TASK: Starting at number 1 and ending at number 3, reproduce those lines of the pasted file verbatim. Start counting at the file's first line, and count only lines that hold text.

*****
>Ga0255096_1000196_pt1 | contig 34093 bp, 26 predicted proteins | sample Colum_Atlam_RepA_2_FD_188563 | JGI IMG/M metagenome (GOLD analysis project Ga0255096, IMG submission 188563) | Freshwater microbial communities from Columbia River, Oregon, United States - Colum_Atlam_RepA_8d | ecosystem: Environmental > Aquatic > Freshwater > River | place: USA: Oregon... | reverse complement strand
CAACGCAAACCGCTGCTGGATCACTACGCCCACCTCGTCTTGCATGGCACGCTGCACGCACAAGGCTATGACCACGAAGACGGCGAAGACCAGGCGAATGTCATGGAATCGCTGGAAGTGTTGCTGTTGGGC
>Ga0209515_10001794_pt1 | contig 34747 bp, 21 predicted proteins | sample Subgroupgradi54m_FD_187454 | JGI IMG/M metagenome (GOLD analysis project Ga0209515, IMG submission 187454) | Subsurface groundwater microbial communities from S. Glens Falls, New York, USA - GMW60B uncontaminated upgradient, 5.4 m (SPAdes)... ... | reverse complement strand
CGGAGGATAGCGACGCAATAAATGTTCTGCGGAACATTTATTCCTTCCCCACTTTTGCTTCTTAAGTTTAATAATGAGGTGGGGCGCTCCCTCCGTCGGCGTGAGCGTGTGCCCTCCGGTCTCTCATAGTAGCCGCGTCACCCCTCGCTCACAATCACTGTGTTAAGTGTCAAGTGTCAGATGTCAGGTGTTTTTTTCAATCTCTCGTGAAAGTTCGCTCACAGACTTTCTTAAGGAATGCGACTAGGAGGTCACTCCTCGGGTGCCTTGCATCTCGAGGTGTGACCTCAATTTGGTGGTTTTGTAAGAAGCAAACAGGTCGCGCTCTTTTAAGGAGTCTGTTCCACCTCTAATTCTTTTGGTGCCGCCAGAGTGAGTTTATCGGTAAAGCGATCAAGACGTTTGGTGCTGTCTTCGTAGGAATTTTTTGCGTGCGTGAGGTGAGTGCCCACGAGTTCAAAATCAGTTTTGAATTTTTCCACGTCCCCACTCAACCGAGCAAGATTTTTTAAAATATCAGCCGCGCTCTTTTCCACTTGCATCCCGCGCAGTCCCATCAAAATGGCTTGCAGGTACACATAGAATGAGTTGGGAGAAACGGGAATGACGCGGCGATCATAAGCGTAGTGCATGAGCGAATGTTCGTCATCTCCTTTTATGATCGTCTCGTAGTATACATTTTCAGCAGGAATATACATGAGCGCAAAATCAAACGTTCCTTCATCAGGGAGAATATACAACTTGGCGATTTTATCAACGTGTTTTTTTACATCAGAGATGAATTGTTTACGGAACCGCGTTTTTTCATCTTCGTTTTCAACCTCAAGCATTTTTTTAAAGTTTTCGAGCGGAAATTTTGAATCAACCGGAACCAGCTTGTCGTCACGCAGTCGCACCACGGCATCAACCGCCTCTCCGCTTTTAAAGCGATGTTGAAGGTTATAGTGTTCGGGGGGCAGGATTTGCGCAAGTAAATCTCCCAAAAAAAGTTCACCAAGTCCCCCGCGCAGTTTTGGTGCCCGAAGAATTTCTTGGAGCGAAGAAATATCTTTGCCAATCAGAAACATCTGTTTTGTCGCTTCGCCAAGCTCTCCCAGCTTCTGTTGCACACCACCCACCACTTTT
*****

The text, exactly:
>Ga0255096_1000196_pt1 | contig 34093 bp, 26 predicted proteins | sample Colum_Atlam_RepA_2_FD_188563 | JGI IMG/M metagenome (GOLD analysis project Ga0255096, IMG submission 188563) | Freshwater microbial communities from Columbia River, Oregon, United States - Colum_Atlam_RepA_8d | ecosystem: Environmental > Aquatic > Freshwater > River | place: USA: Oregon... | reverse complement strand
CAACGCAAACCGCTGCTGGATCACTACGCCCACCTCGTCTTGCATGGCACGCTGCACGCACAAGGCTATGACCACGAAGACGGCGAAGACCAGGCGAATGTCATGGAATCGCTGGAAGTGTTGCTGTTGGGC
>Ga0209515_10001794_pt1 | contig 34747 bp, 21 predicted proteins | sample Subgroupgradi54m_FD_187454 | JGI IMG/M metagenome (GOLD analysis project Ga0209515, IMG submission 187454) | Subsurface groundwater microbial communities from S. Glens Falls, New York, USA - GMW60B uncontaminated upgradient, 5.4 m (SPAdes)... ... | reverse complement strand